Day 2: Attempt to get through Primary Back Stretch quickly so as to move onto the actual workout – feel very doubtful if I’m doing it correctly. Start into the workout portion where I get very confused about how the steps are numbered, what movements go into the next, and how to sequence them when you’re supposed to go back and do some of the steps again. Takes 45 minutes to get through it all.

Day 3: Finally I am able to get through everything in 35 minutes, but am glossing over the parts where I can’t figure out what exactly I’m supposed to do.

I did the 15 minute workout (my version of it, anyways) 3 days in a row, then took a week off because I got sick, then did 6 days in a row, and then every other day for 2 weeks. I was getting to the point where I could do it in about 25-30 minutes. In my 3rd week I was able to get it down to 20 minutes. I’m still not entirely sure I’m doing the exercises correctly, but do feel that I have a better handle on some of them. What would be awesome is if the book had a summary page of all the different components of the workout as a quick reference sheet.

(The book also has the T-Tapp Total Workout which is supposed to be 45 minutes in length. Honestly I did not go through this because I was anticipating taking 1.5 hours to try to navigate through it, time I just didn’t have in my day.)

Although I am complaining about how difficult it was to learn the workout from the book, I did feel that it was “doing something”. I asked a few co-workers to do it with me during our lunch hour, and though it took about 25-30 minutes, we all felt we had gotten a workout. What’s great is that we are all at very different fitness levels (some not exercising regularly at all, others who run regularly and exercise almost daily) but we all felt some benefit from the workout. It is now becoming a regular thing for a few of my co-workers and me to do at lunch because it IS a quick enough workout that we can do and still have time to eat. It’s also pretty low-impact so nobody is sweating profusely at the end.

So – did I lose a dress size or two? Short answer is no. I did lose a few inches overall, though. I took pre and post measurements according to the book, and went down 5″ from various areas in total. It’s certainly possible that I am not doing the exercises correctly, but it may be a stretch to say that you can lose a dress size in a matter of weeks just with the 15-minute workout. However, it was nice to see that there was some change.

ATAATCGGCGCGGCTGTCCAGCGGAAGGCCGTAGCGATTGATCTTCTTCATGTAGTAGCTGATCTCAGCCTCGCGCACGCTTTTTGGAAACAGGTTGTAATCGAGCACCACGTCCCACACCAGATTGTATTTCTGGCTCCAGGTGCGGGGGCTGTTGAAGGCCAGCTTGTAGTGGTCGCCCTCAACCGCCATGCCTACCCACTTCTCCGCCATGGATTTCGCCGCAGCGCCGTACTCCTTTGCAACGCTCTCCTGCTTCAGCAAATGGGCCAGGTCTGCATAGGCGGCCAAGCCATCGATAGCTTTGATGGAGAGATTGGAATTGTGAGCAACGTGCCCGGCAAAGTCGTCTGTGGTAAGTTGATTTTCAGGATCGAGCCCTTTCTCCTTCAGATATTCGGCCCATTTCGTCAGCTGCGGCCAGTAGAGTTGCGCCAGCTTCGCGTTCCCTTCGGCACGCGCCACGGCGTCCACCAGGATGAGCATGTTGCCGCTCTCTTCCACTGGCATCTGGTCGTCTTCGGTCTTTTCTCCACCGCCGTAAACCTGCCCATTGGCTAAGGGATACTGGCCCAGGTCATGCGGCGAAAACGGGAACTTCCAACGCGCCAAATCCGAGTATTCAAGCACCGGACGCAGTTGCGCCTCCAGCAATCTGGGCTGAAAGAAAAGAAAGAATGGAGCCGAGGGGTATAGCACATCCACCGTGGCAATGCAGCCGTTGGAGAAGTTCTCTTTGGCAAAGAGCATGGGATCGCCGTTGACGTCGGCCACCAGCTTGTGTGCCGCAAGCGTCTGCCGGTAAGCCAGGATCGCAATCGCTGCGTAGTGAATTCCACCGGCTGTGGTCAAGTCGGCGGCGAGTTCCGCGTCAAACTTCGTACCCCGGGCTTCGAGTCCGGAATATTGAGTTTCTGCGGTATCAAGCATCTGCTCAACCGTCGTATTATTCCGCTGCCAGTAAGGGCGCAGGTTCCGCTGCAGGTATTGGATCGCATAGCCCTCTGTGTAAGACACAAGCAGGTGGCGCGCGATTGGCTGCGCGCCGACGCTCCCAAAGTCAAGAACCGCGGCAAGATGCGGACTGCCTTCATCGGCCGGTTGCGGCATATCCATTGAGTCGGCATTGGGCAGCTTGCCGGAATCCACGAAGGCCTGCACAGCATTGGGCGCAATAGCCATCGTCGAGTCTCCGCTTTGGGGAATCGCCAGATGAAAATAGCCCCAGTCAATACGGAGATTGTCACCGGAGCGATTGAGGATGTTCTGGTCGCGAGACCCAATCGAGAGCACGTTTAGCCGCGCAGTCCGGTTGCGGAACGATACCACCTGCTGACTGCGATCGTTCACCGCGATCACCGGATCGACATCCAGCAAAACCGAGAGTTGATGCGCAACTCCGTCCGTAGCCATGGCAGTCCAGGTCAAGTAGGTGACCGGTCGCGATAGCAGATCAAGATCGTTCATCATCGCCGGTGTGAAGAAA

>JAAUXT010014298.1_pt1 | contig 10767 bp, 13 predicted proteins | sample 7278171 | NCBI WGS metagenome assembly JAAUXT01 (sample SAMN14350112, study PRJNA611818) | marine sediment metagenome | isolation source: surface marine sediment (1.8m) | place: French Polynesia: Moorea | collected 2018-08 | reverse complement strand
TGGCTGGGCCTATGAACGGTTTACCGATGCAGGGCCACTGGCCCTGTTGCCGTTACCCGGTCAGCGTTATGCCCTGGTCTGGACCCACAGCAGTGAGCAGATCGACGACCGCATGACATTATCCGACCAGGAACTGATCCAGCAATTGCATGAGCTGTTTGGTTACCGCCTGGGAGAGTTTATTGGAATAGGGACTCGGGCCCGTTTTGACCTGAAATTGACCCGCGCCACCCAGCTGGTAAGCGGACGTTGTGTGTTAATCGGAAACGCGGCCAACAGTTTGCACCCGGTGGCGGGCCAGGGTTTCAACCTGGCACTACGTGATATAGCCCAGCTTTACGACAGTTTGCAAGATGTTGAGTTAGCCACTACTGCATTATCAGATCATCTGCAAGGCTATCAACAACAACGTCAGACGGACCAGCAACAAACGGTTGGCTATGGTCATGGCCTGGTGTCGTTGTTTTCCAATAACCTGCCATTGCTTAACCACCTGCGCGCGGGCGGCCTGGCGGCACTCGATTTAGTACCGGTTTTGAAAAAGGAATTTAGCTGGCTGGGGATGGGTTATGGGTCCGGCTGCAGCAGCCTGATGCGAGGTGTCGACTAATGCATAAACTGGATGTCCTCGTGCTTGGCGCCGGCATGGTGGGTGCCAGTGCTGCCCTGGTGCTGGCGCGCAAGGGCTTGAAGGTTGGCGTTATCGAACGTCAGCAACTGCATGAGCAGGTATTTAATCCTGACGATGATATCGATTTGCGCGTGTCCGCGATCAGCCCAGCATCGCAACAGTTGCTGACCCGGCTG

Bottom Line: Is Fit and Fabulous in 15 Minutes worth the purchase? It is significantly cheaper than buying the DVD sets, so if you aren’t a newbie to fitness, you’ll probably be able to navigate through it. However, If you are a very visual learner and don’t do well with texty explanations, then it might be worth considering the T-Tapp Basic Workout Plus DVD Set. I do think the workouts themselves have merit and are worth doing; it’s just deciding what medium works best for you to learn them.

What is your go-to workout?

 

(Disclosure: I received a digital copy of the book Fit and Fabulous in 15 minutes in order to facilitate this review. No other compensation was received and the opinions expressed are my own. I am a participant in the Amazon Services LLC Associates Program and the Amazon.com.ca, Inc. Associates Program, affiliate advertising programs designed to provide a means for sites to earn advertising fees by advertising and linking to amazon.com & amazon.ca. This post contains affiliate links. If you choose to purchase products via these links, a small percentage of the sale will be given to me at no extra cost to you. Thanks for supporting juicygreenmom.ca!)